Pavan K. Varma | All equal before the lure of lucre is resort dharma theory

I sometimes think it’s time to change the Constitution and add a clause that recognizes and legitimizes the resort policy

After the recent developments in Maharashtra, I sometimes think the time has come to amend the Constitution and add a clause that recognizes and legitimizes the resort policy. The framers of our Constitution created a framework for the functioning of a mature, principled parliamentary democracy. However, it seems that they were terribly myopic. They did not take into account the versatility of Indian politicians, who have so integrated certain aberrations that they have become standard features of the functioning of the largest democracy in the world.

The list of official rights of our MPs must also be changed. It should now include compulsory stay in luxury hotels and travel in exclusive charter planes, whenever it is necessary to overthrow governments or win elections in Rajya Sabha. There was a time when ostentatious displays of wealth, especially by public officials, were frowned upon. Not anymore. In the service of power at all costs, deputies must not only be sequestered but afford all forms of luxury. There are anecdotal stories about what happens at these stations. Every whim of the precious deputies is pampered. No expense is spared. Their loyalty literally has to be bought.

Eknath Shinde, who led the Shiv Sena revolt against Uddhav Thackeray, left on June 21 with his gaggle of rebel lawmakers on a chartered flight to Le Meridian in Surat, Gujarat, where the BJP is in power. After the deputies had duly rested, they left the next day for a Bharat Darshan. Their next charter stop was on the other side of the country, the Radisson Blu Hotel in Guwahati, Assam, which is again a BJP-ruled state. After enjoying five-star comfort here for more than a week, they left on June 29 in luxury airport buses, this time en route on their charter flight to Goa, another BJP-run state. Their address here was the Taj Resort, where 72 rooms were reportedly booked. Finally, they returned to Mumbai, again on a special flight, but only a day before the ground test at the Assembly on July 4. Luxury travel had achieved its goal. Uddhav tendered his resignation. Eknath Shinde was sworn in as Chief Minister. The BJP, as an alliance partner, was back in power. “Democracy” has triumphed. “Ideology” has won.

But resort politics is not just the monopoly of the BJP. In June this year, when Rajya Sabha elections were scheduled in Rajasthan, the ruling Congress party flew 70 of its MPs to a luxury resort in Udaipur. Uddhav Thackeray, a victim of resort politics, did the same for the Rajya Sabha elections in Maharashtra. Its deputies were first cloistered in a seaside resort in the suburb of Malad, then moved to a five-star hotel in south Mumbai. After the March 2022 Assembly elections in Goa, the Congress moved its leadership to a resort town in North Goa. Two years earlier, in Bangalore, Congress leaders were safely lodged at the prestigious Prestige Golf Club. In fact, the resort policy has an old precedent. As early as 1983, Ramakrishna Hegde, then Karnataka’s chief minister, sought to prevent Congress from overthrowing his government by sending 80 of his MPs to a luxury resort in Bangalore.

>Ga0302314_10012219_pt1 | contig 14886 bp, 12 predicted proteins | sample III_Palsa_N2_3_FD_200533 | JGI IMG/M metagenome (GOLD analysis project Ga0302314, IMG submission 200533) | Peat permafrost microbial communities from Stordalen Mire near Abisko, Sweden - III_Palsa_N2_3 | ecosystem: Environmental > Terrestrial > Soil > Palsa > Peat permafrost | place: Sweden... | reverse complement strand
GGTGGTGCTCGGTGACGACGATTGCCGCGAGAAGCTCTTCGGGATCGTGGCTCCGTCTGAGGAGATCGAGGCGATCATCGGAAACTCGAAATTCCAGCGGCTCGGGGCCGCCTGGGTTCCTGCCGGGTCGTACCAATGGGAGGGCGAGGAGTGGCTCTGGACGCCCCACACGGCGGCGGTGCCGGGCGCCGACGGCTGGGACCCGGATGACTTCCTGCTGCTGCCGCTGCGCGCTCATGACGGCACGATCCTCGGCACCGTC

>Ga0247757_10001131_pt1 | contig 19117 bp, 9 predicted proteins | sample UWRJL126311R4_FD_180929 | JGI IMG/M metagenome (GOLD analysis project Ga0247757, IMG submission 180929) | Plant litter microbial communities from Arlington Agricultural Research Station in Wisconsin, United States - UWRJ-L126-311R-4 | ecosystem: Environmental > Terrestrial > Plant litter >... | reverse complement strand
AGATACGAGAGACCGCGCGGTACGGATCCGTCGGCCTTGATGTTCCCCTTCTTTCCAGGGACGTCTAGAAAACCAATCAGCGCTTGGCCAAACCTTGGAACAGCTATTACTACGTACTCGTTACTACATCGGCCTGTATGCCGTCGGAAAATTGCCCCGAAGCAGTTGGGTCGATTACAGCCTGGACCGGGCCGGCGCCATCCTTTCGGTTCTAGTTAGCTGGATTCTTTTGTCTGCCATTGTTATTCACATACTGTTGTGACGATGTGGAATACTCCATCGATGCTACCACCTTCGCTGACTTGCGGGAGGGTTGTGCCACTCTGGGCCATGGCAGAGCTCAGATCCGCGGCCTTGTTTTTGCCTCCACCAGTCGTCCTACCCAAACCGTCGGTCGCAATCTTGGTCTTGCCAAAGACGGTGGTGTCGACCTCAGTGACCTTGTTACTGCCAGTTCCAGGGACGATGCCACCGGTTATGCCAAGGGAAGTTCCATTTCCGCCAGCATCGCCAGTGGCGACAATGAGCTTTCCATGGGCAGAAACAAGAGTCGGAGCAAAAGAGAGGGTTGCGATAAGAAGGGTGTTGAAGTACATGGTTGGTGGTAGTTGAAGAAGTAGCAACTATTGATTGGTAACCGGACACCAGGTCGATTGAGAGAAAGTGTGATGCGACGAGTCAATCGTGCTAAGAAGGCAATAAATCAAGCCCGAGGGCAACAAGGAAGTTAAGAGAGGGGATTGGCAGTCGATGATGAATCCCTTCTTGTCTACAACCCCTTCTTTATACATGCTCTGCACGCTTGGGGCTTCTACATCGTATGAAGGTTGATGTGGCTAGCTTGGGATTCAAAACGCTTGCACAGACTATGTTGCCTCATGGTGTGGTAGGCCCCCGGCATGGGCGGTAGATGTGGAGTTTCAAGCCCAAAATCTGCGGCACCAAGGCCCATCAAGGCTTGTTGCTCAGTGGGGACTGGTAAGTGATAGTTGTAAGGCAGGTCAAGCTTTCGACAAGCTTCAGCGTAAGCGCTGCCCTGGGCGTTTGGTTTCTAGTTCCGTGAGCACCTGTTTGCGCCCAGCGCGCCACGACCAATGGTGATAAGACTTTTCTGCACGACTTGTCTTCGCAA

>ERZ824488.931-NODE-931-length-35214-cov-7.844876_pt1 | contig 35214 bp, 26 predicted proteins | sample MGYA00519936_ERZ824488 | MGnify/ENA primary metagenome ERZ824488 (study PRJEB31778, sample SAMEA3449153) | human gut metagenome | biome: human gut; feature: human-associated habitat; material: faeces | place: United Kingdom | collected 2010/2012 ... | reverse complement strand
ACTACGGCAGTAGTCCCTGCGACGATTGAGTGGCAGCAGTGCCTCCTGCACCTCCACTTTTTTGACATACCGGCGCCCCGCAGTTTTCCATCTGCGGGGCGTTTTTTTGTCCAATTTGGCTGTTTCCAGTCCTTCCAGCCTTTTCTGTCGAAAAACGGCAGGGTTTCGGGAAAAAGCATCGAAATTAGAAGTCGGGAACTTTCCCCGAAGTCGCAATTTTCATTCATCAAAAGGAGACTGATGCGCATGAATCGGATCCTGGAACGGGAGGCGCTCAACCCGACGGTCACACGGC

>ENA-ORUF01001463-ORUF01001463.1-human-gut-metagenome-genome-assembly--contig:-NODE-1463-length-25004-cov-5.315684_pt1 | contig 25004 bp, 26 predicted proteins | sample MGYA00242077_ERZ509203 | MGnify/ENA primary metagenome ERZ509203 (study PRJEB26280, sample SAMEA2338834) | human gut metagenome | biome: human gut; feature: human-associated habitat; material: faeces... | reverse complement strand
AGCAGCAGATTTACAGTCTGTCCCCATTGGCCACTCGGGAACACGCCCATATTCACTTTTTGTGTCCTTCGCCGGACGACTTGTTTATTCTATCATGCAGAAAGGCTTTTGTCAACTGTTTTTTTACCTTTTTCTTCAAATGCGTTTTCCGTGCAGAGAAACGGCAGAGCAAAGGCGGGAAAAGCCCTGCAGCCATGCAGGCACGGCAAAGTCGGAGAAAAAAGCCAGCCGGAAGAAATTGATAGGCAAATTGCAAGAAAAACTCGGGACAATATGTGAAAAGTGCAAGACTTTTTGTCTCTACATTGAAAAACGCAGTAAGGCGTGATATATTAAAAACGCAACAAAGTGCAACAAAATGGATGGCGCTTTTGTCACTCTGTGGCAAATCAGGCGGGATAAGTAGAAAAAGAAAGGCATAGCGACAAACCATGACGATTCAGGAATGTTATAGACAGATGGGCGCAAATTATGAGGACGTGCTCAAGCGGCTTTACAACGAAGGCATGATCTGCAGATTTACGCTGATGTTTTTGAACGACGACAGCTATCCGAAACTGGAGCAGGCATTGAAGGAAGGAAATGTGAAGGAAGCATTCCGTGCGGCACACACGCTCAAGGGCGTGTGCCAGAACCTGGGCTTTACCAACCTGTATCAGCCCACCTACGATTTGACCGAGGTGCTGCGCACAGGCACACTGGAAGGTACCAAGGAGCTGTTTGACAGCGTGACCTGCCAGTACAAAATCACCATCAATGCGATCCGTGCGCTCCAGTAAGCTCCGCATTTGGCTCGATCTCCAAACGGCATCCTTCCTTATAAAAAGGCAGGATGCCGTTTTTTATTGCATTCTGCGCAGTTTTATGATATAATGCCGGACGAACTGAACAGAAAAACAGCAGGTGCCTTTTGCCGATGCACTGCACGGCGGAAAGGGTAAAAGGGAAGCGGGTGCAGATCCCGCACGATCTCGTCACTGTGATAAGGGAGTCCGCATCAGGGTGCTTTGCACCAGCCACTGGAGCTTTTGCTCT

Some important questions arise. Where does the money for these extremely expensive junkets come from? Who makes the payments? Should our MPs only be accommodated in luxury hotels and resorts? How is the money from these “investments” recovered? Why does the state police provide them with such heavy security at the taxpayer’s expense? It was reported that when the deputies were in Goa, the Goa police went so far as to strictly monitor the Goa-Maharashtra border to screen out anyone who might be an emissary from the Uddhav camp. Besides, what was the use of watching over these worthy chosen ones with so much zeal? Are their ideology and political beliefs so fragile that they need to be somehow quarantined against any inducement offered by the opposing side? Is it the norm today that every MP is up for sale and, given the right price in cash or kind, will gladly switch sides?

What is the role of the ED and IT, and other state agencies, in securing an MP’s allegiance? In the case of rebel MPs Shiv Sena, it was reported that 21 of them had legal cases against them. Were they told that if they teamed up with the BJP the heat would be turned off? It is unclear, but certainly, there are enough instances where opposition politicians facing legal action feel great relief when they switch to the BJP.

And what about the anti-defection law? The governor ordered a ground test within 24 hours after being told the MVA government had lost its majority. The Supreme Court was at the same time considering a request by the vice president to disqualify 16 rebel deputies. Meanwhile, a notice was also pending in the supreme court for the removal of the vice president. The Supreme Court allowed the ground test even as it released the case against the disqualification of rebel Shiv Sena MPs for July 11.

Is there any surprise that the ordinary citizen is completely confused? But what he or she knows is that Indian democracy has become a circus where the money dance continues, and all principles have been thrown to the winds. Only the end is important. The means don’t matter. Even the fig leaf of public probity has been thrown away. Power is the primary goal and must be obtained at all costs. The BJP claimed it was a different party. But it seems that the lure of political power makes even the so-called differences similar. The monetary sauce is the same whether it is goose or gander, with the difference that whoever has the most money spends it more generously. The only beneficiaries of such a dire situation are luxury hotels and resorts. And, charter flight operators.

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